This will be caused primarily by moisture, not necessarily the cold. If the same boat is stored in unheated indoor space, there will be little or no deterioration. If we take the same boat and move it south, take the moisture out of the scenario and add mega doses of UV. Once again, if exposed to the sun all summer long; expect 2-4 coats of varnish annually. Covered, maybe 1-2 coats every couple of years. Winter is not as big an issue because it is a moderate extension of the summer. Imagine the varnish is hand cream, every once in a while, depending on the sun and exposure, your surfaces need to be replenished and moisturized. Fresh coats of varnish accomplish the same thing.
Generally, a varnish system should be 7-8 coats. If in the south, or exposed to lots of UV, step that up by two coats. In conclusion, protection from direct exposure to ultra violet and excessive moisture will ensure best success.
Could you explain the differences between varnishes that require sanding between coats and those that don't require sanding? Is there a difference in life expectancy between the two? Also, what is the effective shelf life of varnish? Does storage temperature play a
There are many, many varnishes; clear finishes and hybrid clear coatings on the market today. Most manufacturers have made some attempt in various directions in order to create an easier, faster, longer lasting finish. Unfortunately, we can only comment in any detail on our own products. For obvious reasons, it would be unfair to do otherwise.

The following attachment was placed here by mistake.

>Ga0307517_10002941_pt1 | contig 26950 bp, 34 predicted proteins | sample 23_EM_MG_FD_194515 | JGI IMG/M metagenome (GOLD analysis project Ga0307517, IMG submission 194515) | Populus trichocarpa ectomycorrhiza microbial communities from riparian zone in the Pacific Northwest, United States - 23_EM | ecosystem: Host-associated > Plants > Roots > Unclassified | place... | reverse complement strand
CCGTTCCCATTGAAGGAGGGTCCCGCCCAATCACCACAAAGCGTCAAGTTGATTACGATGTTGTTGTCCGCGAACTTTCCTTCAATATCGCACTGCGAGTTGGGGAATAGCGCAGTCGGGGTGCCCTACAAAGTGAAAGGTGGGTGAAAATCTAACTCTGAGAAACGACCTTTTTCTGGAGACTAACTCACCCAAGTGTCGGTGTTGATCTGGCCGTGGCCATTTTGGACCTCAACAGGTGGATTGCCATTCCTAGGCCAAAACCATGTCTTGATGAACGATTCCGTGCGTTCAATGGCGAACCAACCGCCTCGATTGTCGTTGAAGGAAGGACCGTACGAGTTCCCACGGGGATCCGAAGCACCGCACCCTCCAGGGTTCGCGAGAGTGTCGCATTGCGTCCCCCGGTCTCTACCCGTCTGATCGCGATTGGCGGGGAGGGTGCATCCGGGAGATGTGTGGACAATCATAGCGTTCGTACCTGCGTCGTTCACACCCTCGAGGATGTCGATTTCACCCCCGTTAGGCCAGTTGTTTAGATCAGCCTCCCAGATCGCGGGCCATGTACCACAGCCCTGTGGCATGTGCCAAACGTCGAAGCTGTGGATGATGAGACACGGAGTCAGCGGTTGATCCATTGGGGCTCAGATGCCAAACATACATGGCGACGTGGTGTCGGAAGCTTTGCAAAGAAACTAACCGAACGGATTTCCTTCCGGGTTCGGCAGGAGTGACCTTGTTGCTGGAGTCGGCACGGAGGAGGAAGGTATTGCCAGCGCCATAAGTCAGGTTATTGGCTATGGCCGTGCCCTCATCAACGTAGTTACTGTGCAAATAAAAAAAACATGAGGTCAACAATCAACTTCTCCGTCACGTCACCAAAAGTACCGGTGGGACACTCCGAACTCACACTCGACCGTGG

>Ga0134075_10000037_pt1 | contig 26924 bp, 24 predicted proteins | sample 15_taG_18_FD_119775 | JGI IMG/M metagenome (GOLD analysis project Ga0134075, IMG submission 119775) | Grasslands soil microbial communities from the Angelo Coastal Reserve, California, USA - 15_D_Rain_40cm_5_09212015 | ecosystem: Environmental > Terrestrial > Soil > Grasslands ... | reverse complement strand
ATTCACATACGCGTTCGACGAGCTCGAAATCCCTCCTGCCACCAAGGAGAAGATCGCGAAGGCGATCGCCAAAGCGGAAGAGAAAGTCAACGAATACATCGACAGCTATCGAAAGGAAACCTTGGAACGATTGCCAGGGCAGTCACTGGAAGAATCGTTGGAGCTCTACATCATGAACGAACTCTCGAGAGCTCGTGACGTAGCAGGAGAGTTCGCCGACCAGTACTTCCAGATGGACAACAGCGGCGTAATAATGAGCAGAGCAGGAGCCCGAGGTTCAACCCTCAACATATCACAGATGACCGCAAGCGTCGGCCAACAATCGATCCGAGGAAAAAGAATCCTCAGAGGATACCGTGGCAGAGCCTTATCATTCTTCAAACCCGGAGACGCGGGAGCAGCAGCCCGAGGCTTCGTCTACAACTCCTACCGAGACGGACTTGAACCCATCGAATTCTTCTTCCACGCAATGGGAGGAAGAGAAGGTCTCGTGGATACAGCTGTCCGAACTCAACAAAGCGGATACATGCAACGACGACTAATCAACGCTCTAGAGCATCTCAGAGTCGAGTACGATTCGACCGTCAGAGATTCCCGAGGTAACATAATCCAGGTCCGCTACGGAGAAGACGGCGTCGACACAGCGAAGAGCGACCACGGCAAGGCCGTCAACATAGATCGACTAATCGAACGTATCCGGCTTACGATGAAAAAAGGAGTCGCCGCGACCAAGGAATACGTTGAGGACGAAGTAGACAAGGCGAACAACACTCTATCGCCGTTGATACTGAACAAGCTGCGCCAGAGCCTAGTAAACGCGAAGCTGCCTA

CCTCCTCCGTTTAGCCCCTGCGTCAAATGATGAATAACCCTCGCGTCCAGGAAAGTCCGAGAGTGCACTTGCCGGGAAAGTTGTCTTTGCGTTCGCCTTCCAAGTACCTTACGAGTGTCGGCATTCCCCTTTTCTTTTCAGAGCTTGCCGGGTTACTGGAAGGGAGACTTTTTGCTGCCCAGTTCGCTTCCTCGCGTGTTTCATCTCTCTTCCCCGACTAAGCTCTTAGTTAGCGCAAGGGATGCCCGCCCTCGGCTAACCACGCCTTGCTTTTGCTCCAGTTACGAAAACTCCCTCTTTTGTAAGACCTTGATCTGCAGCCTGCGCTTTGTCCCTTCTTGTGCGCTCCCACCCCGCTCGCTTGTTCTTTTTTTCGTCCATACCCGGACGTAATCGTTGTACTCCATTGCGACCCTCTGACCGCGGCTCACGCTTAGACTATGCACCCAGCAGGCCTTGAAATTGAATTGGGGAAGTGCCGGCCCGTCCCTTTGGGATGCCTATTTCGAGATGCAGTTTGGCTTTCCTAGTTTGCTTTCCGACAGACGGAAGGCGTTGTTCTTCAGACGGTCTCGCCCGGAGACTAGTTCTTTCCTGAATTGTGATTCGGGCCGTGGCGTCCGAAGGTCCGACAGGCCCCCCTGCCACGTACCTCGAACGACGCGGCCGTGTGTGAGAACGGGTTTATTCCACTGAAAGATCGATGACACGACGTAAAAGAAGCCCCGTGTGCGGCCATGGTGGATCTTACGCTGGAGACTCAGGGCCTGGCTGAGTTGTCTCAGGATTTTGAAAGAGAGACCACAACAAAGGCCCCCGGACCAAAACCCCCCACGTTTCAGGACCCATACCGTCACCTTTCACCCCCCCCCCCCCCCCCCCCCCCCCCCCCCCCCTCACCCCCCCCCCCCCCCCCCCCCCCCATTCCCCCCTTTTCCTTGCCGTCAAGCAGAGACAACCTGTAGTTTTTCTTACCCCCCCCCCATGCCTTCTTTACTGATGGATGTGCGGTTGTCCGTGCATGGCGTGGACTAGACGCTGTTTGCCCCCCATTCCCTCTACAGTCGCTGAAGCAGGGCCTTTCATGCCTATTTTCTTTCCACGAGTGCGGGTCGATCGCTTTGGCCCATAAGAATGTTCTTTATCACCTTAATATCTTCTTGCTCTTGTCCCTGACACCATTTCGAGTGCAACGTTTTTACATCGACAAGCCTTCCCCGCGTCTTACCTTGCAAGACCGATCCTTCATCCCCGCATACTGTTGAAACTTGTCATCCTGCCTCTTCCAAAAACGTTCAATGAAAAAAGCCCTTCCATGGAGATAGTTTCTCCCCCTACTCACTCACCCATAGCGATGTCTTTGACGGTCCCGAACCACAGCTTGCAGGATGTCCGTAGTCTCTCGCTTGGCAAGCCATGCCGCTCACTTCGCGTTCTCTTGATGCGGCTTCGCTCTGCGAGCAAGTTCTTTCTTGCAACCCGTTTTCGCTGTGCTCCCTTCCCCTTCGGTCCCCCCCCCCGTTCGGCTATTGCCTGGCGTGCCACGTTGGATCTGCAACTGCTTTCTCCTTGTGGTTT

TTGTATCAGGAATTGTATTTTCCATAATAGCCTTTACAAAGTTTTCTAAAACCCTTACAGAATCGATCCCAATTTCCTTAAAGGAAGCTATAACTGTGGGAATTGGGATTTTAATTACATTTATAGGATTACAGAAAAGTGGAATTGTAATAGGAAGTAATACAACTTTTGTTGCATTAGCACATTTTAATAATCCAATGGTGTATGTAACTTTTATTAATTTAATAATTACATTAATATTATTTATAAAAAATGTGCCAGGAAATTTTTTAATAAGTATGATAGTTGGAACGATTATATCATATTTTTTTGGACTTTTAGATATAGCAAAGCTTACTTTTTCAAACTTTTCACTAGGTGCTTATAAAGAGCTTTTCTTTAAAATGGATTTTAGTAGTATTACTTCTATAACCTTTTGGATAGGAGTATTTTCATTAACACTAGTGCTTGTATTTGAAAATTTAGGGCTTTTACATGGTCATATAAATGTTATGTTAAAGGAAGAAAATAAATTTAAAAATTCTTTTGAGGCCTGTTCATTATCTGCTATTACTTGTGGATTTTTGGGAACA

Twelve years ago, Epifanes produced a finish very similar to our Clear High Gloss Varnish, called Wood Finish Gloss. It is a tung oil, alkyd resin based finish just like our varnish however, it does contain ingredients not normally found in traditional varnishes producing one significant difference. Wood Finish does not require sanding between coats provided the next coat is applied within a 72-hour period. This feature has an obvious effect on the amount of labor and time required to build a finish from bare wood. Sanding is optional. Wood Finish changes the focus of sanding completely. You are no longer sanding for adhesion but appearance only. Are you sacrificing any integrity by using this product? At this point in time no. However, having said that, we are recommending top coating this product with our varnish for the ultimate in performance. We have 97 years experience with our Clear High Gloss Varnish and only twelve years with the Woodfinish. Time will tell.